Vive la France... in Korea
French citizens came to Seoul in large numbers four decades ago. Now as French investment in Korea grows - recently surging to become the fourth largest investor behind the United States, Japan and Germany - so does the French community. Opportunities for cultural exchanges between Koreans and French also grow.
There are now more than 1500 French citizens in Seoul, enough to form a flourishing French village. Called Sorae, and located in Seocho-gu on Seoul's south side, a visitor can easily get here by taking the no. 2 community bus from outside the Gangnam Express bus terminal.
Once seen, it is obviously home to a burgeoning French community: There are several hundred yards of pavement colored in the broad red, white and blue stripes of the French flag. Groups of French people walk the street. Shops owned by Koreans, including a bakery and three wine shops, sell French products. One street is even named after Paris's famous artists' precinct, Montmartre. You can find signs that are in French, on the estate agent's windows, and a road sign warns motorists of a school, "Ecole."
The French school, of course, is a focus of the French community: Expatriate parents naturally look first for a good school, which originates from the same desire for education as their Korean hosts.
This school is a beautiful, new, five story landmark. It isn't blatantly French (though instruction is in French and the curriculum is French), but looks symbolically Korean. The black strips on the Korean flag are worked on a huge scale into the school's five-story facade. Standing as a reciprocal acknowledgement of the Korean host community, it reflects Seocho-gu's acknowledgment of the French presence in the red, white and blue pavement.
The school's facade also features a large glass screen, to encourage French students to look out onto the Korean community that surrounds them. The school's French architect. D. P. Jalicon, acknowledges this. He has said, "the screen symbolizes an exchange with the neighborhood. The life of a foreign community can only be conceived in terms of exchanges with the host country, its population and its traditions." The message is reinforced in the school principal's office, again with a screen featuring the strips from the Korean flag. The school's principal, Mr. Guillame Cario, readily acknowledges the success of the policy of cultural exchange. He says the school enjoys "peaceful cohabitation between French and Korean Communities." The school, he says, accepts the condition of Korean Educational authorities to enroll a number of Korean students. It is an international school - which has grown rapidly to overcapacity.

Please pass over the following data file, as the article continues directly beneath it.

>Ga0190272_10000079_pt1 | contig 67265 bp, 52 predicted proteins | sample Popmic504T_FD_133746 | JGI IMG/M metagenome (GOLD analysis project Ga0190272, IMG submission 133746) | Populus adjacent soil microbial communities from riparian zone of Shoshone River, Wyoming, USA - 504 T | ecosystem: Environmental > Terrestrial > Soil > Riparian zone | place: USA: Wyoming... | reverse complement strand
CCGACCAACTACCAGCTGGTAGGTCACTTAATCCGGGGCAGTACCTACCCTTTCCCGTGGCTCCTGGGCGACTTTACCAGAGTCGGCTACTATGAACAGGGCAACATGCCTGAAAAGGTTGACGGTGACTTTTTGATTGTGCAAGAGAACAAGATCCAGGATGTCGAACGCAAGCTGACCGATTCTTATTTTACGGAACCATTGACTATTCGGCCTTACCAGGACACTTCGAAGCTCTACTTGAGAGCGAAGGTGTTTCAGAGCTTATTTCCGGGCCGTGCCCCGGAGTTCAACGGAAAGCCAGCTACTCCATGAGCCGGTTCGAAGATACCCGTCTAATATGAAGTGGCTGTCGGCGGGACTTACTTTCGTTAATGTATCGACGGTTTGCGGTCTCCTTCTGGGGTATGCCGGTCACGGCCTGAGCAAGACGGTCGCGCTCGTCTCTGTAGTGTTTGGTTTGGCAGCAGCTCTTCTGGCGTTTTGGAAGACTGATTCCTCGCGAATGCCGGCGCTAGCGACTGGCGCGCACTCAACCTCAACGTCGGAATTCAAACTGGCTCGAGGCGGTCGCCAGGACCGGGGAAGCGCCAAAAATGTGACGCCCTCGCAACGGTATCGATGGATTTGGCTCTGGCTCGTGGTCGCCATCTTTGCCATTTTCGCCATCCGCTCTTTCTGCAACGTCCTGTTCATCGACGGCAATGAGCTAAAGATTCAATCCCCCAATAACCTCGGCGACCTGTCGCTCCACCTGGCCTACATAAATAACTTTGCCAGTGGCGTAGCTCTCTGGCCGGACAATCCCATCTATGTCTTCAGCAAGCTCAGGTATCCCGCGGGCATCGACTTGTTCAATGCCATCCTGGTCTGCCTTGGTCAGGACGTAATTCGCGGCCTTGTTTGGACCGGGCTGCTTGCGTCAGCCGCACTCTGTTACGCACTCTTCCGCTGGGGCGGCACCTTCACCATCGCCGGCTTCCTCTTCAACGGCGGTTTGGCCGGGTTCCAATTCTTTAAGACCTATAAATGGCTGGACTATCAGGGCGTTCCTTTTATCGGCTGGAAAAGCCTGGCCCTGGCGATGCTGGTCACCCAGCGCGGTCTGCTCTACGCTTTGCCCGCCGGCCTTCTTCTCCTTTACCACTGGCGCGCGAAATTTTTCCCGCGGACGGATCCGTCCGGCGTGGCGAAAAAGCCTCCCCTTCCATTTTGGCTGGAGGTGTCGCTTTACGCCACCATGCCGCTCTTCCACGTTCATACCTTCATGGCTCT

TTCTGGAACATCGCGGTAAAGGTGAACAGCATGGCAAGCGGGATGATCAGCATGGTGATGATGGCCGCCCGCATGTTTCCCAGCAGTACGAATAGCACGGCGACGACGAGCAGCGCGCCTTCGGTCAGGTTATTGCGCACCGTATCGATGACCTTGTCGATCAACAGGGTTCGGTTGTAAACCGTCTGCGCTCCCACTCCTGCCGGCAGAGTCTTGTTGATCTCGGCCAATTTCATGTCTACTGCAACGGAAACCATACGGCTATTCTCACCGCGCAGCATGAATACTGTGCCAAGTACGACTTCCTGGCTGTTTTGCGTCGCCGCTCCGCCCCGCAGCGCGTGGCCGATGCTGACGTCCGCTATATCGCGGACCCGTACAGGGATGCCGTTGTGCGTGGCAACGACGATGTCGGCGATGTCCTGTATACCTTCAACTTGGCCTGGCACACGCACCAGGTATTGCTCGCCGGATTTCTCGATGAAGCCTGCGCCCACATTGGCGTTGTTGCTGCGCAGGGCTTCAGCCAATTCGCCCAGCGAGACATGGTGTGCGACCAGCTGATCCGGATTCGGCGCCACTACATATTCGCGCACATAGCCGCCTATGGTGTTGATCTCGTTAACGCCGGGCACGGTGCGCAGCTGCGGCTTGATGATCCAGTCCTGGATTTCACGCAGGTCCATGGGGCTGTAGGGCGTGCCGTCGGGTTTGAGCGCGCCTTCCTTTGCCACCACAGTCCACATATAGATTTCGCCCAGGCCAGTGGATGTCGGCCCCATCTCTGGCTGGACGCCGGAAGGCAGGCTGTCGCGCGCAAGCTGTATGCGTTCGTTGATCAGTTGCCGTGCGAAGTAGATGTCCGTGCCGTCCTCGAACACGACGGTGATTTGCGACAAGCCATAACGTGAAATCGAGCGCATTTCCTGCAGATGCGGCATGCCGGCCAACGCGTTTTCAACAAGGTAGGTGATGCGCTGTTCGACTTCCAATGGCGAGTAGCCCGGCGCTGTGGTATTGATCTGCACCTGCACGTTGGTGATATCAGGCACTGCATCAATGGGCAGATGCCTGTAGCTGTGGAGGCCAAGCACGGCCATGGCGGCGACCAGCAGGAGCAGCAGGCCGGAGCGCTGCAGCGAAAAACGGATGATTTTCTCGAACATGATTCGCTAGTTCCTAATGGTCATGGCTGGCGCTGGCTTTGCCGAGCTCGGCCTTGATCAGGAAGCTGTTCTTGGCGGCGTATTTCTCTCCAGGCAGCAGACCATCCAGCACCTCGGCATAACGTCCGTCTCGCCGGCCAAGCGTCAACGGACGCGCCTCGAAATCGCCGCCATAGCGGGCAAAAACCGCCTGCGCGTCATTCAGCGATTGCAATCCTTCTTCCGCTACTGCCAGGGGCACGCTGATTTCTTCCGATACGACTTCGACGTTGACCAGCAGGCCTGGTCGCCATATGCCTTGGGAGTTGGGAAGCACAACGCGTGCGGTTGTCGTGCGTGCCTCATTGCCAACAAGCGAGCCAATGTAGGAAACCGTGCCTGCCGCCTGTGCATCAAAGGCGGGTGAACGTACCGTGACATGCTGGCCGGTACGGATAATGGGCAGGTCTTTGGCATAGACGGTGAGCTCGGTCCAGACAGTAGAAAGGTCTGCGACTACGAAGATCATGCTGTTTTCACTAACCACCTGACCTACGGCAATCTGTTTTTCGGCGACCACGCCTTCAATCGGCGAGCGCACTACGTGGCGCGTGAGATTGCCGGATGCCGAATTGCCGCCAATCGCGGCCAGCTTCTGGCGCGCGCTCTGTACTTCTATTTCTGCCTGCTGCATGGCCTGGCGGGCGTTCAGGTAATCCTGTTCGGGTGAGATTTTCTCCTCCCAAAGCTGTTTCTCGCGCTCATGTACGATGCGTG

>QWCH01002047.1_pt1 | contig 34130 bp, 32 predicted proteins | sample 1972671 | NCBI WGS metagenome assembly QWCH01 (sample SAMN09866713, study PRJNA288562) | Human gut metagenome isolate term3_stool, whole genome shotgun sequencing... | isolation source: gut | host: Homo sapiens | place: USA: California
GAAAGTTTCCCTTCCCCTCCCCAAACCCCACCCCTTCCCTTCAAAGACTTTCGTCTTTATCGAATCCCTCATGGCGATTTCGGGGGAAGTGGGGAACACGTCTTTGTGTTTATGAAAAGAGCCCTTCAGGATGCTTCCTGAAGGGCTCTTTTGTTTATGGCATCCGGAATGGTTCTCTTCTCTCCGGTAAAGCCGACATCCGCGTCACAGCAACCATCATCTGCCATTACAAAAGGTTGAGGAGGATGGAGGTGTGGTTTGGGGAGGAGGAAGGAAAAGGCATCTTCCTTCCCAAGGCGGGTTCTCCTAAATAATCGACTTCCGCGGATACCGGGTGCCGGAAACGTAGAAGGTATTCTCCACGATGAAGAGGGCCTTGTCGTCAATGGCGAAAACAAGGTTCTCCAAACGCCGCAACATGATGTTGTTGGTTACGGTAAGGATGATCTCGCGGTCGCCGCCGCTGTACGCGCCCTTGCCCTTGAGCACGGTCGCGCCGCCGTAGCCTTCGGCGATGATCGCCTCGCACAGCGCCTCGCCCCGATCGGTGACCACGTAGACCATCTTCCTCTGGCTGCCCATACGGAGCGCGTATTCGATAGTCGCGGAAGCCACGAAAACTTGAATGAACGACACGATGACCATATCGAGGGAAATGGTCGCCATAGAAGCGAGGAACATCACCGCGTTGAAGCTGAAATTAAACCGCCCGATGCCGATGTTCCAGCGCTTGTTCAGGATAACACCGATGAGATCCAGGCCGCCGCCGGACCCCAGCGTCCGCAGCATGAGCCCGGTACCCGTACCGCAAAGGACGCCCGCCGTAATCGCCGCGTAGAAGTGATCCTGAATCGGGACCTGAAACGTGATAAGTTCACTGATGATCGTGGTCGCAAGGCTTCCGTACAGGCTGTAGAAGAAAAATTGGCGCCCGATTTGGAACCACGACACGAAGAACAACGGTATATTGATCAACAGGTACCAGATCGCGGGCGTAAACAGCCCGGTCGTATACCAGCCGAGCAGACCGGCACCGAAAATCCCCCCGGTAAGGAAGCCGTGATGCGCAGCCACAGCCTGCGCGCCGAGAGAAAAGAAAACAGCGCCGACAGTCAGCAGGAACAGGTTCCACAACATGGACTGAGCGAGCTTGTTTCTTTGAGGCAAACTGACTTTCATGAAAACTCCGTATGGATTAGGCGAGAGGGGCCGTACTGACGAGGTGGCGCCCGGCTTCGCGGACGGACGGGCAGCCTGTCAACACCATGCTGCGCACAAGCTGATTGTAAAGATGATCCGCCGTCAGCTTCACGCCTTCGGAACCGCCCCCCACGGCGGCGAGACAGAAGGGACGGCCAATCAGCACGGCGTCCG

The culturally open attitude is reflected by the students, who say they enjoy living in Seoul because Koreans treat them so kindly.
The French school is not the only place for opportunities for cultural exchange. There is an official French - Korean information center hosted by the Seocho-gu local government office. Hyeonae Lee, the president of the center and secretary at the French school says, "A lot of work over many years has gone into producing the proud school that stands in the village."
And another Korean woman, Mrs. Kim, is president of another cultural exchange organization: The Circle of French-Koreans. It has 150 members - 15 Koreans - and it organizes bridge nights, walking tours around Seoul and coffee breaks to help newly arrived French people adapt to Korean culture. Mrs. Kim says that their group is "Really interesting. Very close. Very intimate." However, since adapting to a new culture takes time and patience, the circle also provides a useful service.
What drives the need for mutually beneficial cultural exchange is the reason the French come to Korea - business. The French Chamber of Commerce helps French business men adapt to Korea. Mrs. Celine Rouillet, its new director, recently came to Korea after her husband who accepted a company position here. Mrs. Rouillet says that more than 170 French firms operate in Korea, representing every sector of business, including banking, shipping, insurance, banking, plastics and in the building of the new high speed train from Busan to Seoul. She says that French companies bring more to Korea than just luxury goods and high culture, but also expertise in a number of fields. "Any business man working here has to adapt to the Korean culture. It is unavoidable. In French companies, the boss is a French guy. The workers are Korean. If the boss behaves like a French man, then he can't get anywhere. This is true in the human resources field. They have to adapt," she says.
By Paul Langkamp 19 novembre 2001 (Source: Korea Times email@example.com)
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